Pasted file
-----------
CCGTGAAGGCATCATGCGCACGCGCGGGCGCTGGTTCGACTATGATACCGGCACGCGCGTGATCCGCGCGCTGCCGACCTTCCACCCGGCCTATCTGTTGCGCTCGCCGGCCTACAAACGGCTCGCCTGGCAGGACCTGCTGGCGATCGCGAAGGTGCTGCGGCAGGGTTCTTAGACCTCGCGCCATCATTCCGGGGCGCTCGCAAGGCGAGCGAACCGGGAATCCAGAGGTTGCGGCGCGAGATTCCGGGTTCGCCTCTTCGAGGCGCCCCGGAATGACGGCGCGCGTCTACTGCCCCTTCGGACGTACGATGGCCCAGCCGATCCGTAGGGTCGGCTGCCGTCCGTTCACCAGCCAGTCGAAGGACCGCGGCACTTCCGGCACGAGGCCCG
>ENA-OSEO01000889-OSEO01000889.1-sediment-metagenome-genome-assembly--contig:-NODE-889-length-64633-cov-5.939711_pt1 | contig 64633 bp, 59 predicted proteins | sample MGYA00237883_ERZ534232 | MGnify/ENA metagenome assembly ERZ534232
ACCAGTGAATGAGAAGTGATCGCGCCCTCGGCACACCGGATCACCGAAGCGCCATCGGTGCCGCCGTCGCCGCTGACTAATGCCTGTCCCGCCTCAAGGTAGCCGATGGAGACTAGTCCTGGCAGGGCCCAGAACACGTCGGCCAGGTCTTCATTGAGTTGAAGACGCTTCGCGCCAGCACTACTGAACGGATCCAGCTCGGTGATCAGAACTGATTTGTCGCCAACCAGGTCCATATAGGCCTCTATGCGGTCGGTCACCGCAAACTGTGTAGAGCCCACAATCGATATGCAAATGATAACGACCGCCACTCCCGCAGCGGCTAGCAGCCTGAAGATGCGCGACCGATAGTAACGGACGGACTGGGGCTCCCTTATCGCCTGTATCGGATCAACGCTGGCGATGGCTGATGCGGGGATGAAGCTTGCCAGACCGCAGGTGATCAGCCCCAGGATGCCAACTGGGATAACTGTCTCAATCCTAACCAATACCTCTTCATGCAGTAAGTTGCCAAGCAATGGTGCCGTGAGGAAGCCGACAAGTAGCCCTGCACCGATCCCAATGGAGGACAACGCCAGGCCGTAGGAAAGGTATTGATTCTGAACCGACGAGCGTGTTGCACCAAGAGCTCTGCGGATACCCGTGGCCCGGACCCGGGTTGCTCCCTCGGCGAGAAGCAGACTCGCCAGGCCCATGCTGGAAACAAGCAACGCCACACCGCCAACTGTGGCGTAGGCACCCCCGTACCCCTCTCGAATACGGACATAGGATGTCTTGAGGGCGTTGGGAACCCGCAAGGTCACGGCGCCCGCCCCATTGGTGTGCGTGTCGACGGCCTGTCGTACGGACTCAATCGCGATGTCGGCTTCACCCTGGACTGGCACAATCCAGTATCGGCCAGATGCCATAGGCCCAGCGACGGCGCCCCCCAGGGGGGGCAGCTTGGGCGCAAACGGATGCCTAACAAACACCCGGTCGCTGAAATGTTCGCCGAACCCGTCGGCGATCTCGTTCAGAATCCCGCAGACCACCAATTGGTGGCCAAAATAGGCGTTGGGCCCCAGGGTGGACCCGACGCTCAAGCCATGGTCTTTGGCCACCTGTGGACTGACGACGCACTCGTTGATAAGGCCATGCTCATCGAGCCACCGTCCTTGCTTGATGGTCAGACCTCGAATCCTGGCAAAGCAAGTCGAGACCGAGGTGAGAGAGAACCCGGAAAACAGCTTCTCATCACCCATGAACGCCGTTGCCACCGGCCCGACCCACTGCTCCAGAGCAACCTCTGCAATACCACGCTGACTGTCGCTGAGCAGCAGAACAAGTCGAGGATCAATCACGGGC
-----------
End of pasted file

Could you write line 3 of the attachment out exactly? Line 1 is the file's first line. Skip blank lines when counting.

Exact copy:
ACCAGTGAATGAGAAGTGATCGCGCCCTCGGCACACCGGATCACCGAAGCGCCATCGGTGCCGCCGTCGCCGCTGACTAATGCCTGTCCCGCCTCAAGGTAGCCGATGGAGACTAGTCCTGGCAGGGCCCAGAACACGTCGGCCAGGTCTTCATTGAGTTGAAGACGCTTCGCGCCAGCACTACTGAACGGATCCAGCTCGGTGATCAGAACTGATTTGTCGCCAACCAGGTCCATATAGGCCTCTATGCGGTCGGTCACCGCAAACTGTGTAGAGCCCACAATCGATATGCAAATGATAACGACCGCCACTCCCGCAGCGGCTAGCAGCCTGAAGATGCGCGACCGATAGTAACGGACGGACTGGGGCTCCCTTATCGCCTGTATCGGATCAACGCTGGCGATGGCTGATGCGGGGATGAAGCTTGCCAGACCGCAGGTGATCAGCCCCAGGATGCCAACTGGGATAACTGTCTCAATCCTAACCAATACCTCTTCATGCAGTAAGTTGCCAAGCAATGGTGCCGTGAGGAAGCCGACAAGTAGCCCTGCACCGATCCCAATGGAGGACAACGCCAGGCCGTAGGAAAGGTATTGATTCTGAACCGACGAGCGTGTTGCACCAAGAGCTCTGCGGATACCCGTGGCCCGGACCCGGGTTGCTCCCTCGGCGAGAAGCAGACTCGCCAGGCCCATGCTGGAAACAAGCAACGCCACACCGCCAACTGTGGCGTAGGCACCCCCGTACCCCTCTCGAATACGGACATAGGATGTCTTGAGGGCGTTGGGAACCCGCAAGGTCACGGCGCCCGCCCCATTGGTGTGCGTGTCGACGGCCTGTCGTACGGACTCAATCGCGATGTCGGCTTCACCCTGGACTGGCACAATCCAGTATCGGCCAGATGCCATAGGCCCAGCGACGGCGCCCCCCAGGGGGGGCAGCTTGGGCGCAAACGGATGCCTAACAAACACCCGGTCGCTGAAATGTTCGCCGAACCCGTCGGCGATCTCGTTCAGAATCCCGCAGACCACCAATTGGTGGCCAAAATAGGCGTTGGGCCCCAGGGTGGACCCGACGCTCAAGCCATGGTCTTTGGCCACCTGTGGACTGACGACGCACTCGTTGATAAGGCCATGCTCATCGAGCCACCGTCCTTGCTTGATGGTCAGACCTCGAATCCTGGCAAAGCAAGTCGAGACCGAGGTGAGAGAGAACCCGGAAAACAGCTTCTCATCACCCATGAACGCCGTTGCCACCGGCCCGACCCACTGCTCCAGAGCAACCTCTGCAATACCACGCTGACTGTCGCTGAGCAGCAGAACAAGTCGAGGATCAATCACGGGC